Taiwan: China’s consideration of US discussed by expert

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China and Taiwan are on the brink of war after a record-breaking 38 Chinese military planes have been spotted in Taiwan’s Air Defense Identification Zone (ADIZ). Beijing has warned “war may be triggered at any time” and asked Taiwan’s democratic allies if they want to “become cannon fodder”.

Now, the Chinese military has warned it will “resolutely crush” any attempt to split Taiwan from China.

In a PLA’s daily commentary on Tuesday, the military express its confidence at “thwarting all external interference and separatist acts of ‘Taiwan independence.”

They continued: “If the ‘Taiwan independence’ separatist forces dared to split Taiwan from China in any name and by any means, the People’s Liberation Army will resolutely crush it at all costs.”

This comes after the Chinese military performed several military drills and combat exercise training in southern Fujian, a province directly across the sea from Taiwan.

Over the weekend, Chinese President Xi Jinping said Taiwan’s “independence separatism” was the “biggest obstacle” to reunification with China.

He added that reunification by “peaceful means” would best “serve the interests of the nation as a whole”.

However, Taiwan’s President Tsai Ing-wen said the island and the mainland should not be “subordinate to each other”.

She added that Taiwan would “resist annexation or encroachment upon our sovereignty”.

Taiwan has long been a tense subject for China since a separate government was established on the island following the Chinese Civil War in 1949.

The nation remains an important ally of Western countries.

Fears have erupted over recent months that, under Chinese President Xi Jinping, Beijing will use military force to reunify Taiwan with mainland China.

Chinese Foreign Ministry spokesperson Wang Wenbin said in May: “I wish to emphasise that abiding by the One China principle is one of the things that is key to China-Australia relations.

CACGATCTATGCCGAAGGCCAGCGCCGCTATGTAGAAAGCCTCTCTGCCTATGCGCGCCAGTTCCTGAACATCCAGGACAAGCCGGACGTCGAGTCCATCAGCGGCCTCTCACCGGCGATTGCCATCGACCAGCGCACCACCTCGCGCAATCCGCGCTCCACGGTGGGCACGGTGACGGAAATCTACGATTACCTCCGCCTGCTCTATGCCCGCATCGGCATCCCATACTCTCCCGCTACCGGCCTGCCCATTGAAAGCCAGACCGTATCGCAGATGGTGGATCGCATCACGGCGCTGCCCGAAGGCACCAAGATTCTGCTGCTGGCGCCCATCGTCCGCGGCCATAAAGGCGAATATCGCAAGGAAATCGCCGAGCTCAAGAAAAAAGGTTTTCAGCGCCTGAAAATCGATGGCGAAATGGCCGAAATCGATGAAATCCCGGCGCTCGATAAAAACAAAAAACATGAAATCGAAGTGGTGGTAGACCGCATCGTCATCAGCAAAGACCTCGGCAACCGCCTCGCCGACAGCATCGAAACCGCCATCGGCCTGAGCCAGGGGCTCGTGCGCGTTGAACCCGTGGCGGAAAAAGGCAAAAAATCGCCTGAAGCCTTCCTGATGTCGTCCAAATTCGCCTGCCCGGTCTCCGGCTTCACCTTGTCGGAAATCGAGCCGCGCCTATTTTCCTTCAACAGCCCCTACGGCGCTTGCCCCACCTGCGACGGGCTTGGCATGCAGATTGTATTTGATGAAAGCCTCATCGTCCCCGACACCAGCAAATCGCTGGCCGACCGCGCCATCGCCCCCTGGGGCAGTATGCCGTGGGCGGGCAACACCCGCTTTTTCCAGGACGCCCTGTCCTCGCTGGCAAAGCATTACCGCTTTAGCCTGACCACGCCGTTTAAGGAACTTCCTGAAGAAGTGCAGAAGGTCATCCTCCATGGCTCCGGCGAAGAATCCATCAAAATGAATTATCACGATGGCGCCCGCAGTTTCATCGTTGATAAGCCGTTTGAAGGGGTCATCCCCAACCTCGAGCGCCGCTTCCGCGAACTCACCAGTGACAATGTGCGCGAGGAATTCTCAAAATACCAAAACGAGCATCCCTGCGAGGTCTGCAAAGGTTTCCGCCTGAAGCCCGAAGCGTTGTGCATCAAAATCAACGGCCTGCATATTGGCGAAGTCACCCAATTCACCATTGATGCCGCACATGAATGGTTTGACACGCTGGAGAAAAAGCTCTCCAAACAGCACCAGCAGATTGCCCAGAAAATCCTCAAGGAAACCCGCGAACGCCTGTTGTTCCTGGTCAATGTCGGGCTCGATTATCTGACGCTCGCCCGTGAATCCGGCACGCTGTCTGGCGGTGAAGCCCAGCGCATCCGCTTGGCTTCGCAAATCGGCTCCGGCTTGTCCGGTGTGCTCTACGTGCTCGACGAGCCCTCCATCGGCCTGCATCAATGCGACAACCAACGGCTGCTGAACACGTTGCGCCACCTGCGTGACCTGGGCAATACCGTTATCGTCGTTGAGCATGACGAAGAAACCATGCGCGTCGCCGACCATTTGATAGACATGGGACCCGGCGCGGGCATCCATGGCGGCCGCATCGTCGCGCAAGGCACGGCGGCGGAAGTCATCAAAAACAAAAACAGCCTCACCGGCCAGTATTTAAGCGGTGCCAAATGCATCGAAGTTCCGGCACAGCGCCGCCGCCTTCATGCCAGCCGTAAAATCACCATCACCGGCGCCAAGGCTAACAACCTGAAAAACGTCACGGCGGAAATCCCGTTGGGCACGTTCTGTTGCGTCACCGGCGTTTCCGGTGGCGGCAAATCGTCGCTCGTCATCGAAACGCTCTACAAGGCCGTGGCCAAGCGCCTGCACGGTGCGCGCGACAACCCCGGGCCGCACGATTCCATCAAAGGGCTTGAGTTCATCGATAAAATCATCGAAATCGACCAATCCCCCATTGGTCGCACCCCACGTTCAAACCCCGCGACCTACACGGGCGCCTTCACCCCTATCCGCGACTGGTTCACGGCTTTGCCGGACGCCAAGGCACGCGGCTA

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“Taiwan is a part of Chinese territory which cannot be separated.

“The Taiwan issue is entirely China’s internal affair and is related to China’s core interests and we won’t accept any external forces meddling or interfering in this.”

More than 140 Chinese air force planes have been reported in Taiwan air space over a four-day period since October 1.

Days later, the US urged China to stop its military activities near Taiwan.

US State Department spokesperson, Ned Price, said: “The United States is very concerned by the People’s Republic of China’s provocative military activity near Taiwan which is destabilising, risks miscalculations, and undermines regional peace and stability.”

Back in March, Taiwan angered China after it requested the name of its mission in the US capital be changed from “Taipei Economic and Cultural Representative Office” to “Taiwan Representative Office”.

This move angered Beijing who claims the self-ruled island is part of its sovereign territory.

According to the Financial Times, seven of Taipei’s missions in countries without diplomatic recognition had “Taiwan” or “Republic of China” removed from their names as they face pressure from Beijing.

In July, Taiwan opened an office in Lithuania called the “Taiwanese Representative Office”.

However, Beijing subsequently recalled its ambassador to Vilnius and ordered Lithuania to recall its ambassador to China.

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